We want every one of our guests to connect with the beauty of Mid Wales from the moment they arrive. That’s why we’re the perfect base for you to explore the stunning surrounding Welsh countryside. Whether you’re after a quick amble through the neighbouring hills or access to something more vigorous, our role at The Royston is to immerse you in the best Wales has to offer – so you’ll come back again and again to a guest house you’ll want to keep to yourself.

If you are planning to visit a specific venue while you’re here, please remember to check opening times before visiting.

There is so much to see and do throughout Mid & West Coast Wales – castles, historic houses and heritage attractions; wildlife and nature reserves; theatres and arts centres; adventure activities; walking; cycling; sport & leisure activities or just relax and explore the many market towns, National Parks, stunning Mid Wales coastline and our Mid Wales lakes and mountains.


Machynlleth hosts a market every Wednesday, which has been going for 700 years. You’ll find a broad selection of independent shops, which makes a refreshing change from the typical high street chains found everywhere else.

Dolgellau is steeped in history and a great base to explore Snowdonia. Many of the prettiest walks are only a few minutes’ drive away including Torrent Walk & Precipice Walk.

Montgomery is a historic county town with a history that stretches back to Roman occupation. Visitors are charmed by the Georgian town square and market hall with the 13th century Montgomery Castle dominating the skyline. Located nearby is Monty’s Brewery & visitor centre.

Aberdyfi is a thriving little harbour resort set within the Snowdonia National Park, where the river Dyfi meets the blue waters of Cardigan Bay. It boasts some of the finest beaches in Britain with four miles of golden sand-dune backed shoreline running north to Tywyn.

Welshpool has much to offer the visitor from historic buildings such as Powis Castle to quaint shops and many eateries. From  historic buildings to canal trips, you will find it here!

Llanidloes is the first town on the River Severn and the gateway to the Cambrian Mountains of Mid Wales. It has a variety of shops; whether you’re looking for vintage clothing, walking boots, old and new books, fair-trade food, or furniture; there’s something for everyone.

Portmeirion Village is home to a cluster of historic cottages, iconic architecture, a spa, stylish shops, award-winning restaurants, casual cafes, an Italian ice cream parlour, exotic gardens and sandy beaches.


Powis Castle is a medieval castle rising dramatically above the celebrated garden. Take a stroll round the garden and see the shapes of the topiary and intricately trained fruit trees and admire unparalleled view across the Severn Valley and Breidden Hills from the Top Terrace.

The Red Kite Feeding Centre is a 200 acre family-run working farm. Hundreds of Red Kites feed there every day. It is a truly breathtaking spectacle. The Red Kite Centre is located in the most beautiful countryside, in the heart of Mid Wales, overlooking both the Wye and Elan Valleys, and just half a mile from the market town of Rhayader.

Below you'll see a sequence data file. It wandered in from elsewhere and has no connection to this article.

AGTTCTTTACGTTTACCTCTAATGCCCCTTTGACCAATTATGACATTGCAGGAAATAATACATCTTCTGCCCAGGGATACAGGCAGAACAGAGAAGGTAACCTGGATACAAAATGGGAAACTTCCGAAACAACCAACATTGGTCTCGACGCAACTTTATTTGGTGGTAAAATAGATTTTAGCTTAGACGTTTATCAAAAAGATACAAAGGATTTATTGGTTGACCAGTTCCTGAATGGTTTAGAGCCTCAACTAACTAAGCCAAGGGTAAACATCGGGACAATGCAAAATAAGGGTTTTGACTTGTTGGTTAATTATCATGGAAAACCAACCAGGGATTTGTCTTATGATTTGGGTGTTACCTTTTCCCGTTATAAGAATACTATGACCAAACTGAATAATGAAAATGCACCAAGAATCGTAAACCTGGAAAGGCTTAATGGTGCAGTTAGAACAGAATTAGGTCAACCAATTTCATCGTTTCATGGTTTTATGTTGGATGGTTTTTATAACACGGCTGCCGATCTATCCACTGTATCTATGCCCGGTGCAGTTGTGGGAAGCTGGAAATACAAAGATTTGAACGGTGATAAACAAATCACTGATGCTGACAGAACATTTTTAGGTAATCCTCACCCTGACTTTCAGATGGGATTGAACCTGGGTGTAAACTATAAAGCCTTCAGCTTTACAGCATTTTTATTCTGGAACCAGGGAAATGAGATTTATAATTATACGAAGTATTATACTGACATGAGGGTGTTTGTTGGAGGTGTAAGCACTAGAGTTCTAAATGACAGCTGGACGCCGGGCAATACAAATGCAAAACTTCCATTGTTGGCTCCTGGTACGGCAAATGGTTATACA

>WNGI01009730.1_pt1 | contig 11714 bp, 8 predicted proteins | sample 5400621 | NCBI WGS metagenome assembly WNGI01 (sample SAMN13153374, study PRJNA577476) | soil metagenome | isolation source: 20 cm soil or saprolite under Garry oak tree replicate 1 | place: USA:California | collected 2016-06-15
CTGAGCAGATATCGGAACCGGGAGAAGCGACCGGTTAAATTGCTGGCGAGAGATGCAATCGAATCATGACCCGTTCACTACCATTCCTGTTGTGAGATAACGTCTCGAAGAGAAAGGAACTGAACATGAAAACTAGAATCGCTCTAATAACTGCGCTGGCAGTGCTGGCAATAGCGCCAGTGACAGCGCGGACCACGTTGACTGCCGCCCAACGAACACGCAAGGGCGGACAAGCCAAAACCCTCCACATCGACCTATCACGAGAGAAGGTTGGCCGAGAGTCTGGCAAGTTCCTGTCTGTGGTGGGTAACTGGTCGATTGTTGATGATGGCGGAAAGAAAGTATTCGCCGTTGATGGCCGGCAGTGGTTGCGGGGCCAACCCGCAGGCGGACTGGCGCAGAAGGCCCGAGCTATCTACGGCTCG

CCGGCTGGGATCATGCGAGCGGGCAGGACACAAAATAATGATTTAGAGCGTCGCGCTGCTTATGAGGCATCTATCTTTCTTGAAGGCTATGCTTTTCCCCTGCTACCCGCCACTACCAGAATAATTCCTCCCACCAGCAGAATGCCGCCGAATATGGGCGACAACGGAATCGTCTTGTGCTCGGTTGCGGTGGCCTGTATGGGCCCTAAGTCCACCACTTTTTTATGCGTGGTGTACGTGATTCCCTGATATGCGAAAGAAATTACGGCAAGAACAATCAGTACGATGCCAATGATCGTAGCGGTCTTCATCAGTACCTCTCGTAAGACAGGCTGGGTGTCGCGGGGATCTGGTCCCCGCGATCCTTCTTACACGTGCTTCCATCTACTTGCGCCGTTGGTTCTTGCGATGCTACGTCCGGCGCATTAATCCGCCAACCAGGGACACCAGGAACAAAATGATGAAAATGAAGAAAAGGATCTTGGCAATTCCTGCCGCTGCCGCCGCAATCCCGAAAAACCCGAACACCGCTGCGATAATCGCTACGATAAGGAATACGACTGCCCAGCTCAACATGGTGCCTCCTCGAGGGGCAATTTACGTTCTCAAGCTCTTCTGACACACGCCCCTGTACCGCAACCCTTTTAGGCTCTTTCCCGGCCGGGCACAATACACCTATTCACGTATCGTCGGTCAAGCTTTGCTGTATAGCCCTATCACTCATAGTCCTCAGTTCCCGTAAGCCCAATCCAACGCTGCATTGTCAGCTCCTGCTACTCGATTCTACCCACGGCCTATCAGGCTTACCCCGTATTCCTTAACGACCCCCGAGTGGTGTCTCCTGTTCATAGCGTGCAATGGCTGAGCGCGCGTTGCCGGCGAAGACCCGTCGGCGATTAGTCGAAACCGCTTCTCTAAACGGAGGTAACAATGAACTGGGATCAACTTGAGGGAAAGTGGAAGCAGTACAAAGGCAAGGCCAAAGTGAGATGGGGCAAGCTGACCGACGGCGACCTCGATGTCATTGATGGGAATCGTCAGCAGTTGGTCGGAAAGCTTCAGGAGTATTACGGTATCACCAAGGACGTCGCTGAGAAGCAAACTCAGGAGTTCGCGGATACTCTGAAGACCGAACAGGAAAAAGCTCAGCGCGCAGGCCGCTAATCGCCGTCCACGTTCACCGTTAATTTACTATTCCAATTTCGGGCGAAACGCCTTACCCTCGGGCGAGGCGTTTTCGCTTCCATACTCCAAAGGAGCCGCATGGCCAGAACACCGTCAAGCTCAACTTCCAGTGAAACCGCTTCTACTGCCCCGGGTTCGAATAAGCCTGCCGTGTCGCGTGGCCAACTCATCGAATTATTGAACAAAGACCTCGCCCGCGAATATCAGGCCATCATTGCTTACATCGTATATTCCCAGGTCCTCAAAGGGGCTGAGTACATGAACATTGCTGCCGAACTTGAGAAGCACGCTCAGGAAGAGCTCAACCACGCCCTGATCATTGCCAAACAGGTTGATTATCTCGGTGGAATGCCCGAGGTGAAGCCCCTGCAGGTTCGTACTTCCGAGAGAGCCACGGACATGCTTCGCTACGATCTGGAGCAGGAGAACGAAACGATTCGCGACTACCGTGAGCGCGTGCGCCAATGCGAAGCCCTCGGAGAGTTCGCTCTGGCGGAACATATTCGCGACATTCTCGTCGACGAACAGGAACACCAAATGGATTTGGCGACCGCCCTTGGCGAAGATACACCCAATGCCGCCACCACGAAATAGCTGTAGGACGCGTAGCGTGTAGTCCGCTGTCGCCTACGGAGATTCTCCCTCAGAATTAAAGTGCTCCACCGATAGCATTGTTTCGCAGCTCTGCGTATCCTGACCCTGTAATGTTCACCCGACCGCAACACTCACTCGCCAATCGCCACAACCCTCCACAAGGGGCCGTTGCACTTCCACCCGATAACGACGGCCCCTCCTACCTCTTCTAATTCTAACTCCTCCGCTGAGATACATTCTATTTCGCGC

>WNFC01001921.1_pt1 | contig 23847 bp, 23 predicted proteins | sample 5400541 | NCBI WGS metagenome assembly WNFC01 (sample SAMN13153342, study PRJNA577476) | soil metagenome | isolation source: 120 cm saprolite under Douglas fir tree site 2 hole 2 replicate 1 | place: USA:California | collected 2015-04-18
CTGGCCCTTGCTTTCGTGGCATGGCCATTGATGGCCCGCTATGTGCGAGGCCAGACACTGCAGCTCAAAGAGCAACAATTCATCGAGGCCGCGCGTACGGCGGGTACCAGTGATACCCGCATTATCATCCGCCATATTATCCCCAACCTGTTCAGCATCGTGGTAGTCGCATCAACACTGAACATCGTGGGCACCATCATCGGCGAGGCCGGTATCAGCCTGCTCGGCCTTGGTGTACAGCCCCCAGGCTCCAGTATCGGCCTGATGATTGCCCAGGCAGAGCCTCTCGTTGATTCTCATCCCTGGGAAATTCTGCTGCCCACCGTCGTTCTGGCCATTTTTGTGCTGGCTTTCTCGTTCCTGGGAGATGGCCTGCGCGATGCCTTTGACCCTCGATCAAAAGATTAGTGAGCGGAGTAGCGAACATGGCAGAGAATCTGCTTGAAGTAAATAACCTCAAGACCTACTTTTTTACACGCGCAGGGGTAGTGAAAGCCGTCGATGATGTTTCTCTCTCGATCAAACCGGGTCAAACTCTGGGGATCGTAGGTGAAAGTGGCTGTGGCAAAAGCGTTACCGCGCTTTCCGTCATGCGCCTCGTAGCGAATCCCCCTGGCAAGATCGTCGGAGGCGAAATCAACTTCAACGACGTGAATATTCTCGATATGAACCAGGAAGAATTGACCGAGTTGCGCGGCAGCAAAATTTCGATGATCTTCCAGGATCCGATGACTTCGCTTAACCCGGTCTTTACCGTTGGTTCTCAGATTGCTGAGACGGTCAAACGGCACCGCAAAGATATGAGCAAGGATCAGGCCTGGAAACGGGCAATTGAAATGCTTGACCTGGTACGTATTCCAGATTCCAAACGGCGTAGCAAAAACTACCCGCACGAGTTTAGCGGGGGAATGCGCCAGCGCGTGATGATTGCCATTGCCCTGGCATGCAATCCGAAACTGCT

Bwlch Nant yr Arian Visitor Centre sits at the head of a dramatic valley and has commanding views of Cardigan Bay and the Cambrian Mountains. It is well-known for its long established tradition of daily feeding of red kites, Wales’s National Bird of Prey. There is a range of trails for walkers, mountain bikers, and runners which are waymarked from the visitor centre. 

Devil’s Bridge Falls is a world famous tourist attraction 12 miles from Aberystwyth. These unique waterfalls have attracted thousands of visitors since the 18th century. The Falls Nature Trail provides a unique opportunity to see this great natural feature in the Rheidol Gorge.

Sit back and zip away as you and your friends fly down Europe’s largest zipping zone! Take flight on 3 exhilarating zip lines and soak up the amazing quarry views during the experience of a lifetime.

Do you dare to try Caverns? Fly, climb and traverse your way through their unique underground course in a slate mine disused for the past 200 years; if you’re up to the challenge that is!

In 2011, for the first time in over 400 years Ospreys bred in the Dyfi valley on the Cors Dyfi Nature Reserve site, which is the home of the Dyfi Osprey Project.The Visitor centre has four screens displaying live pictures from the resident Osprey nest. The 360 Observatory is the centrepiece of the Dyfi Osprey Project and provides superb bird viewing opportunities as well as 360° panoramic views of the Dyfi Valley.

MOMA WALES (Museum Of Modern Art, Wales) flourishes in seven beautiful galleries alongside The Tabernacle, a former Wesleyan chapel which opened as a centre for the performing arts in 1986. The Tabernacle was converted from a Wesleyan chapel into a centre for the performing arts. 

Cambrian Safaris provide excursions deep into the Cambrian Mountains in a Land Rover Discovery. They provide flexible tours so you can experience spectacular landscapes, views, scenery, local history and wildlife, all at your own pace.

Forrest experience are a genuine Full Rally Test Stage set in 900 acres of Welsh Forest with 7 miles of twisting, turning, hilly forest roads!! There is no other rally venue open to the public quite like it. All of the driving is done in the Forest making use of our 2 mile forest loop and spectator bowl area where you get to grips with the car and various rally driving techniques such as handbrake turns and fast corner exit. If you stay for the full day you will also experience our longer forest rally stages with fresh challenges including hills and hairpins. 

Walks start with an introductory talk, where you will meet the alpacas. Once everyone has made friends you’ll start a leisurely walk around the farm which has a variety of landscapes, from natural bog, ancient oak woodlands, and traditional grazing land. While on the walk you’ll meet with other farm animals, such as, free range pedigree pigs, pedigree Dexter cattle, Rheas, pheasants, ducks and various sheep breeds – all who are very friendly and love attention!